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European Security and Defence Policy

11.10 pm

The Minister of State, Foreign and Commonwealth Office (Mr. Keith Vaz): I beg to move,

The motion stands in my name and those of my right hon. and hon. Friends. I welcome the opportunity to set out the Government's position on this important issue. I shall explain why the agreements reached at the Nice European Council--[Interruption.]

Mr. Deputy Speaker (Mr. Michael Lord): Order. Hon. Members must not--[Interruption.] Order. Hon. Members cannot wave papers and bob up and down in their seats while the Minister is addressing the House.

Mr. Vaz: I am delighted that I have such a large following that Opposition Members have turned out for this debate.

Mr. Crispin Blunt (Reigate): On a point of order, Mr. Deputy Speaker. The Minister introduced the motion by saying that it stood in his name and those of his hon. Friends, but none of his hon. Friends appear on the Order Paper.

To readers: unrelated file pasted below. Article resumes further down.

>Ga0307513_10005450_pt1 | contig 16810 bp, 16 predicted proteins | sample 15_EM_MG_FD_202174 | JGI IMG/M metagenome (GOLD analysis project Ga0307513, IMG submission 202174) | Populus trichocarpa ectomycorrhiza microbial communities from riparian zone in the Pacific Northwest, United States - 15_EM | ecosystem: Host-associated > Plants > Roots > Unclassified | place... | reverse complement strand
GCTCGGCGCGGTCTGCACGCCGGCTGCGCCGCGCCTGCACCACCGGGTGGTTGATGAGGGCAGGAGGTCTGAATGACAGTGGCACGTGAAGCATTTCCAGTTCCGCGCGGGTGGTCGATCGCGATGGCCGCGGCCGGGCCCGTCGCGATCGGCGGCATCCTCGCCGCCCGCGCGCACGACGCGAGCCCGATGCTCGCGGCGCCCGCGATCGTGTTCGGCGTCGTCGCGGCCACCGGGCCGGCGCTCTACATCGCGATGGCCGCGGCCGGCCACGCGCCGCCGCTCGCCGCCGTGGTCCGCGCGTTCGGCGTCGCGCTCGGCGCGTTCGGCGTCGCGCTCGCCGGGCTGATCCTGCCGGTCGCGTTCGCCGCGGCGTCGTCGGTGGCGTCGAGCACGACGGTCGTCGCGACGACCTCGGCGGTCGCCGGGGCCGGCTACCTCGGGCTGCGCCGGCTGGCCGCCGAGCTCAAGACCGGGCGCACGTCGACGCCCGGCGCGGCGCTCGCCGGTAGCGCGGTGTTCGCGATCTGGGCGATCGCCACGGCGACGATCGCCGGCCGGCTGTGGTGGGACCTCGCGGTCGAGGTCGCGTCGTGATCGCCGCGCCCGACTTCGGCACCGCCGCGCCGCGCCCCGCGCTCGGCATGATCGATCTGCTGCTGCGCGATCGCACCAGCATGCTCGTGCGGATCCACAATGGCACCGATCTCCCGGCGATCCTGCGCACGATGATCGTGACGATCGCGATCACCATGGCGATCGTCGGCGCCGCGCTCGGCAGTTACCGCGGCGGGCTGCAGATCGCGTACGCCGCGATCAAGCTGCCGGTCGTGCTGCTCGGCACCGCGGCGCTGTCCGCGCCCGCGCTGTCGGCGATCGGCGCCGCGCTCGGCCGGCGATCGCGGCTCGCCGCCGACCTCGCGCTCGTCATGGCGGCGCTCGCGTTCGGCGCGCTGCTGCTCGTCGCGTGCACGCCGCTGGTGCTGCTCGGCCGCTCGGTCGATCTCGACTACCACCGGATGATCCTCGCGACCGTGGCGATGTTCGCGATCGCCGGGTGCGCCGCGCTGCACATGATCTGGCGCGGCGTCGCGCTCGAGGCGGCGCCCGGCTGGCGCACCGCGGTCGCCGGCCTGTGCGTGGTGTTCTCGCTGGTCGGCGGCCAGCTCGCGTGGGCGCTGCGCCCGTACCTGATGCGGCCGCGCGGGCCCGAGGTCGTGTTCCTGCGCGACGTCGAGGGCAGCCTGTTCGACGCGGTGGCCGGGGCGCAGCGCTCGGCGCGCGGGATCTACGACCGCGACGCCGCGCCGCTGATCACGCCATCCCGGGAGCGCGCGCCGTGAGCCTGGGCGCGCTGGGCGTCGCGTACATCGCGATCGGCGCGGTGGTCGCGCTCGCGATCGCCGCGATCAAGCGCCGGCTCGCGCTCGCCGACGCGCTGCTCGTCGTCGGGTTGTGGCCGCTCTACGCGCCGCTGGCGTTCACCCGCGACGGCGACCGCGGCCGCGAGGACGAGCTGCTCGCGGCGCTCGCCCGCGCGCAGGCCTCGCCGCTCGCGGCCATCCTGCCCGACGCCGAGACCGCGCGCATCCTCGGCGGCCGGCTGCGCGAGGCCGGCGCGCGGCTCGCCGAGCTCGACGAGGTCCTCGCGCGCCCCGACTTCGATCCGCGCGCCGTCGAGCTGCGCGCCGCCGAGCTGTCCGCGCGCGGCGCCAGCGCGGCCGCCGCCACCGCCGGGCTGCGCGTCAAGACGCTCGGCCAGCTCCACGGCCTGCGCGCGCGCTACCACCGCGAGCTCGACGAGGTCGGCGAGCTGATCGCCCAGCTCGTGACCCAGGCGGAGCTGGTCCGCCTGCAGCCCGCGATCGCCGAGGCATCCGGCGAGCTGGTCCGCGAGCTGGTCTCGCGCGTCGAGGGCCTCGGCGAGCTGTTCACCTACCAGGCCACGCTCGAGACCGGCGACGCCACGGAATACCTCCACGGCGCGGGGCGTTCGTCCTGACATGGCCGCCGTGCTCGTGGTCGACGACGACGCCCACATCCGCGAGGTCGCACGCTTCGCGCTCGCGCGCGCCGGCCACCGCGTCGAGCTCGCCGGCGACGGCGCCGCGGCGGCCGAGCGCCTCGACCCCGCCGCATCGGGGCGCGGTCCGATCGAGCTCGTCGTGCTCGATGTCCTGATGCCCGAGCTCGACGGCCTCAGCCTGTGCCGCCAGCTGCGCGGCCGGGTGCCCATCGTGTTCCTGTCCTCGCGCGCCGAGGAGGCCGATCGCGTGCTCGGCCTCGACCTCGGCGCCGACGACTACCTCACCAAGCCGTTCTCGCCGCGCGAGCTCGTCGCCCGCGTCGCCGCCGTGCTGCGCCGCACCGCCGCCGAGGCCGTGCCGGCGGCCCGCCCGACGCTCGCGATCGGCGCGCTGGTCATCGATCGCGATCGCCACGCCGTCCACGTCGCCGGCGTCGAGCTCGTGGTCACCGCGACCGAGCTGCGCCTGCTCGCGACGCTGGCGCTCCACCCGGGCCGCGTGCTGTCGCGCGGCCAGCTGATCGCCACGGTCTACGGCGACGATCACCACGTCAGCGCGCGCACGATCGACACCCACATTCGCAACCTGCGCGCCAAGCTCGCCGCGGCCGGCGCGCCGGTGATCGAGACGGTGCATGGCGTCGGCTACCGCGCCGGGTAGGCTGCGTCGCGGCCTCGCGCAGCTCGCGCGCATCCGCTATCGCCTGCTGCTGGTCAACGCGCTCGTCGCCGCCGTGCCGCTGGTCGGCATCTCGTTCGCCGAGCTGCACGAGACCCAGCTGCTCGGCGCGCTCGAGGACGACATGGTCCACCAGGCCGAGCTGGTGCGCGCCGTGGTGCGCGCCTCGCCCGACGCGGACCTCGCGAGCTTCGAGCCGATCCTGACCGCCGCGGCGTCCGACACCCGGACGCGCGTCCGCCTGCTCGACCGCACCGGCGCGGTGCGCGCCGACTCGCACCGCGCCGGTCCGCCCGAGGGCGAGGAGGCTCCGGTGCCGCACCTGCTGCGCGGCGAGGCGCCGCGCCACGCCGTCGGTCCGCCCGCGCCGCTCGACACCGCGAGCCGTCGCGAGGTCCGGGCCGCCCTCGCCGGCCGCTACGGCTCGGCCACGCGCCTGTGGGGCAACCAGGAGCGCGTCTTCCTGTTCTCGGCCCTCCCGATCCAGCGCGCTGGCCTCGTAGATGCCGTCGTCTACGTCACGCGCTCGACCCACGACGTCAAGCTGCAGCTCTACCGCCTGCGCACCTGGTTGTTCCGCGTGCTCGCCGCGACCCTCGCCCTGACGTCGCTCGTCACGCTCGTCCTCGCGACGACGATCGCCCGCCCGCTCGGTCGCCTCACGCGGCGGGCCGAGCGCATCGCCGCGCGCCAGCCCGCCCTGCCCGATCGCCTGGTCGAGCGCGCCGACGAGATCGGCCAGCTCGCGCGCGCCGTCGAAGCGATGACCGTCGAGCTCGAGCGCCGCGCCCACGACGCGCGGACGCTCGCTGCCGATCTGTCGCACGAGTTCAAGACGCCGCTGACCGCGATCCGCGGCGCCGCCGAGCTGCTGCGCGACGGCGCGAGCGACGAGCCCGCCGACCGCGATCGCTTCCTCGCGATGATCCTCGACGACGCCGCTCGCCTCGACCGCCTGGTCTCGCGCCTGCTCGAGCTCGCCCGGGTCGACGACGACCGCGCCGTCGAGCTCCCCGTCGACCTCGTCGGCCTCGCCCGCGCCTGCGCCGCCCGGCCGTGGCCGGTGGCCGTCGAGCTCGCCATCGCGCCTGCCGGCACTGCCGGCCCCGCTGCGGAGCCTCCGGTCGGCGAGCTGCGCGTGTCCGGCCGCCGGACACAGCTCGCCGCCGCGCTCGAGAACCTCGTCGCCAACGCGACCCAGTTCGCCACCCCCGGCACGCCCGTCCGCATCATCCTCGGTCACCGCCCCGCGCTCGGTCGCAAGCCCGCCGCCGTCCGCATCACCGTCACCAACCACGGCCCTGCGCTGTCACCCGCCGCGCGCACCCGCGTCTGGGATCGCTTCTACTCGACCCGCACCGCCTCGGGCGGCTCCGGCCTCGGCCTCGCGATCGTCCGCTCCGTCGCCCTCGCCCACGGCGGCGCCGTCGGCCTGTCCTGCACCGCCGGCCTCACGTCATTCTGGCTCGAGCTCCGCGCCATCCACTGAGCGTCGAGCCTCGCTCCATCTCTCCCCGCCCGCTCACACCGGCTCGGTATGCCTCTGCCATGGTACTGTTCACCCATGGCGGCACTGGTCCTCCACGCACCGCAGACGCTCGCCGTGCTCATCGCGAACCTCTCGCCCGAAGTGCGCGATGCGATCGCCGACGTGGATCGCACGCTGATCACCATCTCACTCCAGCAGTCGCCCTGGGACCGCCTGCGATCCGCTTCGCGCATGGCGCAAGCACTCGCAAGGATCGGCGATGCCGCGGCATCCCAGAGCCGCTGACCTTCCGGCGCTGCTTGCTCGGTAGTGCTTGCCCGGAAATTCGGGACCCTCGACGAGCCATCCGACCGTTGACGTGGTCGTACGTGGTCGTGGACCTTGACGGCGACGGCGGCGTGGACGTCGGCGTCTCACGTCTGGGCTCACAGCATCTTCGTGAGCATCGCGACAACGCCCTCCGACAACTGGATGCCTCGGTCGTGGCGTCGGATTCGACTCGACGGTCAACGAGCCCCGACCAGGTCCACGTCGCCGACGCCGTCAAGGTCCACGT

Mr. Deputy Speaker: That is not a point of order.

Mr. Vaz: I shall explain why the agreements reached at the Nice European Council and the subsequent decisions of the January General Affairs Council represent a good outcome for Britain, Europe and NATO.

The House will recall that the European Union's security and defence policy results from an initiative launched by my right hon. Friend the Prime Minister in 1998. The goals of that initiative have not changed and are fully reflected in the agreements reached at Nice. We want to create a Europe where nations invest in better military capabilities. We want to strengthen Europe's contribution to NATO and to enable Europeans to act where NATO as a whole is not involved.

Nice represented a major step towards securing those goals. The Council agreed on permanent structures for EU political and military bodies, and on inclusive arrangements to involve non-member states in European security and defence policy. It proposed comprehensive consultation and co-operation agreements between the EU and NATO.